The Hermit Kingdom
The most isolated country on the planet, well hidden behind the walls of a totalitarian Stalinist regime based on the total subjugation of its people, is revealed through my photographic documentary that managed to "escape" from censorship. These images are rare since they have managed not to pass through the filtering sieve of the regime. Fugitives, the images provide their own answers to the "major riddle" of Asia and shed some light on this country that now has successfully carried out its first nuclear test and is the focus of publicity.
From the time the Democratic People's Republic of Korea was formed in 1948, the Stalinist-type regime has imposed an authoritarian ideological structure upon the people. The Korean War, the final and most deadly conflict in the Cold War, ended in 1953. The armistice between North and South that followed remains very fragile.
North Korea, the only country of actually existing socialism on the planet today, is a forbidden destination for foreign reporters. It is visited every year by only 1,000 westerners, chosen from different countries. I visited the Democratic People's Republic of Korea two times as a member of a small group of "global" tourists and I stayed in the country for 17 days. On my trip, I had the opportunity to travel in the countryside. I hadn't seen any pictures of this part of the country and I found it very important to document real-life scenes. It took me more than three years to find a way to visit North Korea--all my attempts to get a journalistic visa failed several times.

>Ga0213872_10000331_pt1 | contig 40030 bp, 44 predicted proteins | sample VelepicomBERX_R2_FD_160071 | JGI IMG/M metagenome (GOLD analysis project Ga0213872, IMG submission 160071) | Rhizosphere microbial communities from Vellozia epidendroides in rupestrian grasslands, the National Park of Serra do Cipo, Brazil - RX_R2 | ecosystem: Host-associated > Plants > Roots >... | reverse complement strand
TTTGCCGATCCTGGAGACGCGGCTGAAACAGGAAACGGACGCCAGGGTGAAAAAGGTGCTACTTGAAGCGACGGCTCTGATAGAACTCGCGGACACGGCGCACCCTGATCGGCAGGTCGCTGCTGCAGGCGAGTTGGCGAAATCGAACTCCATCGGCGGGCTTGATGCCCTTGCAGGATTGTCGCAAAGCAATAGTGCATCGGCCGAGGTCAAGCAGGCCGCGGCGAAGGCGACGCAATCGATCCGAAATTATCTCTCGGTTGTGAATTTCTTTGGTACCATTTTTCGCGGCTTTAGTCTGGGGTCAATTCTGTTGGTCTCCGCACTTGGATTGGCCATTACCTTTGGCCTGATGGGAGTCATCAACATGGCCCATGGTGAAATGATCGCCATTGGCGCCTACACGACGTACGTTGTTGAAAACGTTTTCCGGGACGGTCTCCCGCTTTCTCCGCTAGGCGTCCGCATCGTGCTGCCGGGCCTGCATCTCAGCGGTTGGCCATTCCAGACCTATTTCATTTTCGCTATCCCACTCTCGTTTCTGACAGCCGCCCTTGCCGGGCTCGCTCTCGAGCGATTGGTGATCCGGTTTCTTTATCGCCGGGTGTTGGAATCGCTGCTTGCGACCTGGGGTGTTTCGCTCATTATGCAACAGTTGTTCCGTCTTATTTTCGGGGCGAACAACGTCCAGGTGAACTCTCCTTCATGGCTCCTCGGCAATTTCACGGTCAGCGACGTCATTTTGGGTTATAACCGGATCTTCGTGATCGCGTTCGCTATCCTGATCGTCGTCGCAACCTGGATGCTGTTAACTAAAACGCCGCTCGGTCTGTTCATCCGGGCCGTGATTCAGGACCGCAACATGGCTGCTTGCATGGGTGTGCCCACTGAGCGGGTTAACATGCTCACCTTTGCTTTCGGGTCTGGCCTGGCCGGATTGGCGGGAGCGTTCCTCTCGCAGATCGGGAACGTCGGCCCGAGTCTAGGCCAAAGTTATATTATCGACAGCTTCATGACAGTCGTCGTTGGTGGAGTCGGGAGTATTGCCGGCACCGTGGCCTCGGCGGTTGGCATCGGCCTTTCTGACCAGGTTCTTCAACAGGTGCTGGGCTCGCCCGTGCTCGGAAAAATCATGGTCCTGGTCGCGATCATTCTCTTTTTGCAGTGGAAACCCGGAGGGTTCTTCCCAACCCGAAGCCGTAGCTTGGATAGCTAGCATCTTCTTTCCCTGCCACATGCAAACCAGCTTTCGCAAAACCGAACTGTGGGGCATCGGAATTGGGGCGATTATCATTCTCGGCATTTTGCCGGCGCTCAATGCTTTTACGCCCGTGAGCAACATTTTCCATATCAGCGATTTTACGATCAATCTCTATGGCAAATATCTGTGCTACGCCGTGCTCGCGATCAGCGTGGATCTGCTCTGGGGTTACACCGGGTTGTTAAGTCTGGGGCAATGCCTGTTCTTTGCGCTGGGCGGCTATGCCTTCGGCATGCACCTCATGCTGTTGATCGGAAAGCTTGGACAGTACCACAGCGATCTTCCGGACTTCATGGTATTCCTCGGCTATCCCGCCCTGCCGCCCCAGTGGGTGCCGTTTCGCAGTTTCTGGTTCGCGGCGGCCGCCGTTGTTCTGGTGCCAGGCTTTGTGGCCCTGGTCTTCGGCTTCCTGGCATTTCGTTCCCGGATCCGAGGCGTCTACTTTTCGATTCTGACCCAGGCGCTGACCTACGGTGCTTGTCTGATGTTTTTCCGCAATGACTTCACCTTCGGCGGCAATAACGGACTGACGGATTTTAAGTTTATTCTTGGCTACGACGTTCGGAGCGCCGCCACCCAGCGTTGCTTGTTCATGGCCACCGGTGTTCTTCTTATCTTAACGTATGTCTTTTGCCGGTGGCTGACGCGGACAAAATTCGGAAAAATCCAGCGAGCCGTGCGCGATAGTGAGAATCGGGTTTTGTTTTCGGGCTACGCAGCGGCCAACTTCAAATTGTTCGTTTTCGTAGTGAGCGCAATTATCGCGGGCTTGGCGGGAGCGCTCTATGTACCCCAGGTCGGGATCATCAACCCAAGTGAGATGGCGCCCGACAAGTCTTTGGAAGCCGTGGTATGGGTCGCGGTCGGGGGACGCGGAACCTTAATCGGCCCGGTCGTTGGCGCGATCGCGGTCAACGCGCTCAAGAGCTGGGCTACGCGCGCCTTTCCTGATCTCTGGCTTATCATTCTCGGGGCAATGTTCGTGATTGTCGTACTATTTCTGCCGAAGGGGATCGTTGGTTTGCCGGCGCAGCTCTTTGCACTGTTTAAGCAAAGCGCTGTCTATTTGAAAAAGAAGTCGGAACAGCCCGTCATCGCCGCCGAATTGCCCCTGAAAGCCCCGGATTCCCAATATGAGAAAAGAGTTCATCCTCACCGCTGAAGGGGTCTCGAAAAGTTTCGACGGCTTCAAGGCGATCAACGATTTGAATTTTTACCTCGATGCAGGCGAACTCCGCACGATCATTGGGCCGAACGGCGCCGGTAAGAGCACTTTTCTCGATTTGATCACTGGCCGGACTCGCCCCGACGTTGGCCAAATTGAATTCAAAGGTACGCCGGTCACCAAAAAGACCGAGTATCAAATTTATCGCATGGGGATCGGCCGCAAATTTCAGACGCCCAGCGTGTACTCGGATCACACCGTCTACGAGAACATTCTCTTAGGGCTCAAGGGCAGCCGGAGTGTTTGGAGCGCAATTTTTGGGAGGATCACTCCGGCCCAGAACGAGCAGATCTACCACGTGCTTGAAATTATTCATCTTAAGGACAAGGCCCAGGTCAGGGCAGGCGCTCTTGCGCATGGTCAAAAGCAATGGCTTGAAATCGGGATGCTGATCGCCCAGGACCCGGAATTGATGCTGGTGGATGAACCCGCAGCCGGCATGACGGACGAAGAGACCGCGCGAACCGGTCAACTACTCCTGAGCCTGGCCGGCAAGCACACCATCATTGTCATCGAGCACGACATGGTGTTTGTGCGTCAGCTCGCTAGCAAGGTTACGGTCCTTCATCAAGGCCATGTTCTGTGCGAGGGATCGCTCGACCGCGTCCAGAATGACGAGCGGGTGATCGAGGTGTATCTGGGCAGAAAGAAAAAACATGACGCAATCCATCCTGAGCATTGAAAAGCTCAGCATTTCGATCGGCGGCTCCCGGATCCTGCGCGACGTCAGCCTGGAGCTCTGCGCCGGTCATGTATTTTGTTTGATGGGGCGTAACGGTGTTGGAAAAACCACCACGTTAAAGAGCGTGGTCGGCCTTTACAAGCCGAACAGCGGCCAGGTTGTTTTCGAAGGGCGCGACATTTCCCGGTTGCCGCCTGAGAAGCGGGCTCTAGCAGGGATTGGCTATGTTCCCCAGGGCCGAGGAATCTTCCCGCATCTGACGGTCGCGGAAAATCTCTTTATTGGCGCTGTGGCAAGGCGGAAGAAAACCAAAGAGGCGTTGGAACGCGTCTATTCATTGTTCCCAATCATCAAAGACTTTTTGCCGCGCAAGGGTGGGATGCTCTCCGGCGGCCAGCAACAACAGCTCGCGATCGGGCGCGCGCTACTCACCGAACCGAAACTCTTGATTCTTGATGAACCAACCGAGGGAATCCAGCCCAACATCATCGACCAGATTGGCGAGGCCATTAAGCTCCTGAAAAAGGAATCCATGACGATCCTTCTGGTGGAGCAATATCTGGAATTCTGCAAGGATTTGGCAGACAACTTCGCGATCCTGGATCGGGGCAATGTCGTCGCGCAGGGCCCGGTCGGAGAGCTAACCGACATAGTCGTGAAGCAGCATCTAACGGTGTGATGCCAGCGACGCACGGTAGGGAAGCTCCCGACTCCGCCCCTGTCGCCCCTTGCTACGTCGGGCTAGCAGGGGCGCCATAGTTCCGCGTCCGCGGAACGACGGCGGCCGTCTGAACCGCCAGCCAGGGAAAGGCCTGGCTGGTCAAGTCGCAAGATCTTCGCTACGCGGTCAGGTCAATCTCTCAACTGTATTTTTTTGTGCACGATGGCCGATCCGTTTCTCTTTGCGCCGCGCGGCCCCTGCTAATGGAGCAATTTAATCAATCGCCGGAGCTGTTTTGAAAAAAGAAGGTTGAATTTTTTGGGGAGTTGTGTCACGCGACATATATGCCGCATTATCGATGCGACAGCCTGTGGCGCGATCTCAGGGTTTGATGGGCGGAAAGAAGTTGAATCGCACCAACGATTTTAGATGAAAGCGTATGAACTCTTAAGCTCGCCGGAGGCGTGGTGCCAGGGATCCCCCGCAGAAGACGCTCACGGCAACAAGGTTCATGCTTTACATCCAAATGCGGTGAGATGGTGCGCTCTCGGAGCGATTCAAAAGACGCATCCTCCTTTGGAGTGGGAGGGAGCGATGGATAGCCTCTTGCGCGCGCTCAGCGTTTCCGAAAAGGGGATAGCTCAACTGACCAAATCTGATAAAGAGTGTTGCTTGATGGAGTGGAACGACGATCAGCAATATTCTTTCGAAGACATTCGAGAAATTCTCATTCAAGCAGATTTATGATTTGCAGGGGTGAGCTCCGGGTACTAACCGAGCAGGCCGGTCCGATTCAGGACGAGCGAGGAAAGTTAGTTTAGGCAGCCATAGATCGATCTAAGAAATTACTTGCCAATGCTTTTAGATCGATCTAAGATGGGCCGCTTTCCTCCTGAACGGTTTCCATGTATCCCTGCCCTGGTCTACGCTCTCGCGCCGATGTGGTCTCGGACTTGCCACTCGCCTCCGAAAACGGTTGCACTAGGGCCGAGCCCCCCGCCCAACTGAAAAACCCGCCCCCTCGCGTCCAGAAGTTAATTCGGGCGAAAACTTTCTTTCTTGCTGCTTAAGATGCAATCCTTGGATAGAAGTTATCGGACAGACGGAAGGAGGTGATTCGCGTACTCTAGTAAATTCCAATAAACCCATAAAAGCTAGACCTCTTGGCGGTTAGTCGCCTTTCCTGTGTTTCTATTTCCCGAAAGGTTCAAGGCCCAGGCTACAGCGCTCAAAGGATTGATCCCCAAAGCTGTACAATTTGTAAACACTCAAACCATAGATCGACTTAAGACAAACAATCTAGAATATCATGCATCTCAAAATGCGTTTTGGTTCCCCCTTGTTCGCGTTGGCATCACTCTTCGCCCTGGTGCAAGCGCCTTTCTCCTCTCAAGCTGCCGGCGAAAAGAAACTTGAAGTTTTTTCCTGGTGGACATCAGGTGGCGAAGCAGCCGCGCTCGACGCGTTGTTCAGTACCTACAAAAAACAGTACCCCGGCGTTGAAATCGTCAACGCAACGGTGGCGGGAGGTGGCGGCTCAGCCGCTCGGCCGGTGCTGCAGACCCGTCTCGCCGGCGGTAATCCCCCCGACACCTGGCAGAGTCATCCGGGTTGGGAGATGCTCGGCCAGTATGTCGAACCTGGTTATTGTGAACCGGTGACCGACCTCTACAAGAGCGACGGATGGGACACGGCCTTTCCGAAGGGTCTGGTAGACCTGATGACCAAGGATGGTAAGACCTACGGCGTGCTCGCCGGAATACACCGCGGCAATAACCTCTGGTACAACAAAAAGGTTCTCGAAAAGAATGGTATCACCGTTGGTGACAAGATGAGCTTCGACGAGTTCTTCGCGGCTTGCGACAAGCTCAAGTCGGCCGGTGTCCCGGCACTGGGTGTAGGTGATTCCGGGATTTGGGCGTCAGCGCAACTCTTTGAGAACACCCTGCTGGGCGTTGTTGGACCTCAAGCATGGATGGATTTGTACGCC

Almost 80 percent of my pictures were taken in secret using several different methods to avoid the attention of my minders. Frequently acting and feeling like a spy using my camera's self-timer, most of the time I was shooting without looking at the viewfinder, even from inside a bus or a train. I managed to catch the mood of the country and little by little I collected enough material for a story. Every night, I was downloading my pictures in secret to my mp3 player, unbeknownst to my roommate.
From the very first moment I arrived in North Korea I had the strong feeling that I was watching a huge performance and that all the controlled citizens I saw were part of it.
In conclusion, I would say that my story reveals how a country, which recently announced to the world that it has a nuclear arsenal, presents itself to the camera through staged events based on a propaganda scenario using carefully chosen leading performers.
© Yannis Kontos
Dispatches are brought to you by Canon. Send Canon a message of thanks.
Back to November 2006 Contents